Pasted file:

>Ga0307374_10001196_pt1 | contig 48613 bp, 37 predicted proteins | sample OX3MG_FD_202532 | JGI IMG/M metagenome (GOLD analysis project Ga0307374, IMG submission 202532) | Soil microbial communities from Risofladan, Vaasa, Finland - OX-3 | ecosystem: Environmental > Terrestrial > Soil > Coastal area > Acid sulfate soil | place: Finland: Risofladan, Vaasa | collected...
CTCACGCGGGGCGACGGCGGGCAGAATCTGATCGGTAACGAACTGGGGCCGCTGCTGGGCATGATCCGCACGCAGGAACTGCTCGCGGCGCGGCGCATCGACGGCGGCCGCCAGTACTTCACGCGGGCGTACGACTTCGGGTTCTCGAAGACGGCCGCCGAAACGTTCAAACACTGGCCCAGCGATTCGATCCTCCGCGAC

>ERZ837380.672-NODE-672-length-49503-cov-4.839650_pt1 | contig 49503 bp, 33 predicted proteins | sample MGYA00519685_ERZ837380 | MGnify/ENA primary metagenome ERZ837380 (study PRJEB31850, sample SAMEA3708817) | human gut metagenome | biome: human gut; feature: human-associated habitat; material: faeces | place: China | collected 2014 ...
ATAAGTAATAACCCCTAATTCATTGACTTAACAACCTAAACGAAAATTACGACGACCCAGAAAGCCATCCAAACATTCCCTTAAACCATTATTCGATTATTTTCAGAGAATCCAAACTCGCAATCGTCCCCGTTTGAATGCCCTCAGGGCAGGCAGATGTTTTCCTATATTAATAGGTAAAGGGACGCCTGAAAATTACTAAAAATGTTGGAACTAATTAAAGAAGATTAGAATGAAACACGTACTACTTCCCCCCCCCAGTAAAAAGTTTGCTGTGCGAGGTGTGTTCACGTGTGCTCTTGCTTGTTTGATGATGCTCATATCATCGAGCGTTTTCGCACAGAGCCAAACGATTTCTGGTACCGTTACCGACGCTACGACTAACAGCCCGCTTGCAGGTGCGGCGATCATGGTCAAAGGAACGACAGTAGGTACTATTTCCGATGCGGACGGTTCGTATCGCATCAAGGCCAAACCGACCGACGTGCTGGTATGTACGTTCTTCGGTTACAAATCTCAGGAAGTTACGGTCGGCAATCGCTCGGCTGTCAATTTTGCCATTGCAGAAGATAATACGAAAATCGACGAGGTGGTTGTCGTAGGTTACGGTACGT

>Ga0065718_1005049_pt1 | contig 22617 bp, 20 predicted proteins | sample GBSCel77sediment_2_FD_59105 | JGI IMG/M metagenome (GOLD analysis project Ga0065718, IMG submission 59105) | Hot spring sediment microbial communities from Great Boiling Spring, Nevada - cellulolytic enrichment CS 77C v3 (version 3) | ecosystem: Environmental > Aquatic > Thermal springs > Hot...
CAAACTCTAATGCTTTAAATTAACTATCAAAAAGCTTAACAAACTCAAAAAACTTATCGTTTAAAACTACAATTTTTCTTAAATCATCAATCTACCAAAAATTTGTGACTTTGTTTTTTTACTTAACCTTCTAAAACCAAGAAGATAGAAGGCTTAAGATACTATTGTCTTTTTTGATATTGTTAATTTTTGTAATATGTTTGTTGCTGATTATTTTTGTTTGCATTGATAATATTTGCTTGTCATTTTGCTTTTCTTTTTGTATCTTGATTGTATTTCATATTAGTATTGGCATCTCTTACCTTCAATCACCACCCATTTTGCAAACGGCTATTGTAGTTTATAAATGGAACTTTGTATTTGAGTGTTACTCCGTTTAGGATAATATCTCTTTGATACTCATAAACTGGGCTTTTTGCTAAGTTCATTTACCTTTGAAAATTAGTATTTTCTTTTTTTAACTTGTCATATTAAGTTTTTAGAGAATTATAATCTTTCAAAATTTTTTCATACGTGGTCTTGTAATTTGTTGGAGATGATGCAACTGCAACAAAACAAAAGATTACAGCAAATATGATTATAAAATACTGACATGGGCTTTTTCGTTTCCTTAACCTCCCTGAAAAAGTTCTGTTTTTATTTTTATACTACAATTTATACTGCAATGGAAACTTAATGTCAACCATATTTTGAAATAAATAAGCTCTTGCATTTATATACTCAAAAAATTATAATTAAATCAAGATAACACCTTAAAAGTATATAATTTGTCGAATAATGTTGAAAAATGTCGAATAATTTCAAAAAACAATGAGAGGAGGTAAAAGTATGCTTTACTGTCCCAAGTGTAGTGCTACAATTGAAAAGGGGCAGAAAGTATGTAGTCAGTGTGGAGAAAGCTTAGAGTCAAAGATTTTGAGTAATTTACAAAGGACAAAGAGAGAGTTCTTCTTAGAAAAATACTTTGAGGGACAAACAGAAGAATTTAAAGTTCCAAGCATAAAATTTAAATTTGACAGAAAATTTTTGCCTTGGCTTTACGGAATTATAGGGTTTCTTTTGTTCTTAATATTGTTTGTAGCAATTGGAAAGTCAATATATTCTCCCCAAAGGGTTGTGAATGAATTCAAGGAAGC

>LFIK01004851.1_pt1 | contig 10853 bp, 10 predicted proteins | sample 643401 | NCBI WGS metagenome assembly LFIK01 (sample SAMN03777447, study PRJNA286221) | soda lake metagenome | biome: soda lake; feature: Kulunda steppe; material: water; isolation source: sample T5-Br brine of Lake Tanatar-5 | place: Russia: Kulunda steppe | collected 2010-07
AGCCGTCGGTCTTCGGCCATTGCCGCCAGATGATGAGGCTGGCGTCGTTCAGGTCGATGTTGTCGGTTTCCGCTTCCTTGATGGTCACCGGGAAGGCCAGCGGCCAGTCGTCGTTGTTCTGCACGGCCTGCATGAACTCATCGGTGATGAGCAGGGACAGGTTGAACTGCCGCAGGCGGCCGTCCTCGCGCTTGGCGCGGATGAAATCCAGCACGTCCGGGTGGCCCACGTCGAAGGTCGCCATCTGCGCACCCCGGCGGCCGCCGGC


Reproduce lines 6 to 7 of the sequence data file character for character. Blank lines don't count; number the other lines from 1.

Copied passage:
CAAACTCTAATGCTTTAAATTAACTATCAAAAAGCTTAACAAACTCAAAAAACTTATCGTTTAAAACTACAATTTTTCTTAAATCATCAATCTACCAAAAATTTGTGACTTTGTTTTTTTACTTAACCTTCTAAAACCAAGAAGATAGAAGGCTTAAGATACTATTGTCTTTTTTGATATTGTTAATTTTTGTAATATGTTTGTTGCTGATTATTTTTGTTTGCATTGATAATATTTGCTTGTCATTTTGCTTTTCTTTTTGTATCTTGATTGTATTTCATATTAGTATTGGCATCTCTTACCTTCAATCACCACCCATTTTGCAAACGGCTATTGTAGTTTATAAATGGAACTTTGTATTTGAGTGTTACTCCGTTTAGGATAATATCTCTTTGATACTCATAAACTGGGCTTTTTGCTAAGTTCATTTACCTTTGAAAATTAGTATTTTCTTTTTTTAACTTGTCATATTAAGTTTTTAGAGAATTATAATCTTTCAAAATTTTTTCATACGTGGTCTTGTAATTTGTTGGAGATGATGCAACTGCAACAAAACAAAAGATTACAGCAAATATGATTATAAAATACTGACATGGGCTTTTTCGTTTCCTTAACCTCCCTGAAAAAGTTCTGTTTTTATTTTTATACTACAATTTATACTGCAATGGAAACTTAATGTCAACCATATTTTGAAATAAATAAGCTCTTGCATTTATATACTCAAAAAATTATAATTAAATCAAGATAACACCTTAAAAGTATATAATTTGTCGAATAATGTTGAAAAATGTCGAATAATTTCAAAAAACAATGAGAGGAGGTAAAAGTATGCTTTACTGTCCCAAGTGTAGTGCTACAATTGAAAAGGGGCAGAAAGTATGTAGTCAGTGTGGAGAAAGCTTAGAGTCAAAGATTTTGAGTAATTTACAAAGGACAAAGAGAGAGTTCTTCTTAGAAAAATACTTTGAGGGACAAACAGAAGAATTTAAAGTTCCAAGCATAAAATTTAAATTTGACAGAAAATTTTTGCCTTGGCTTTACGGAATTATAGGGTTTCTTTTGTTCTTAATATTGTTTGTAGCAATTGGAAAGTCAATATATTCTCCCCAAAGGGTTGTGAATGAATTCAAGGAAGC

>LFIK01004851.1_pt1 | contig 10853 bp, 10 predicted proteins | sample 643401 | NCBI WGS metagenome assembly LFIK01 (sample SAMN03777447, study PRJNA286221) | soda lake metagenome | biome: soda lake; feature: Kulunda steppe; material: water; isolation source: sample T5-Br brine of Lake Tanatar-5 | place: Russia: Kulunda steppe | collected 2010-07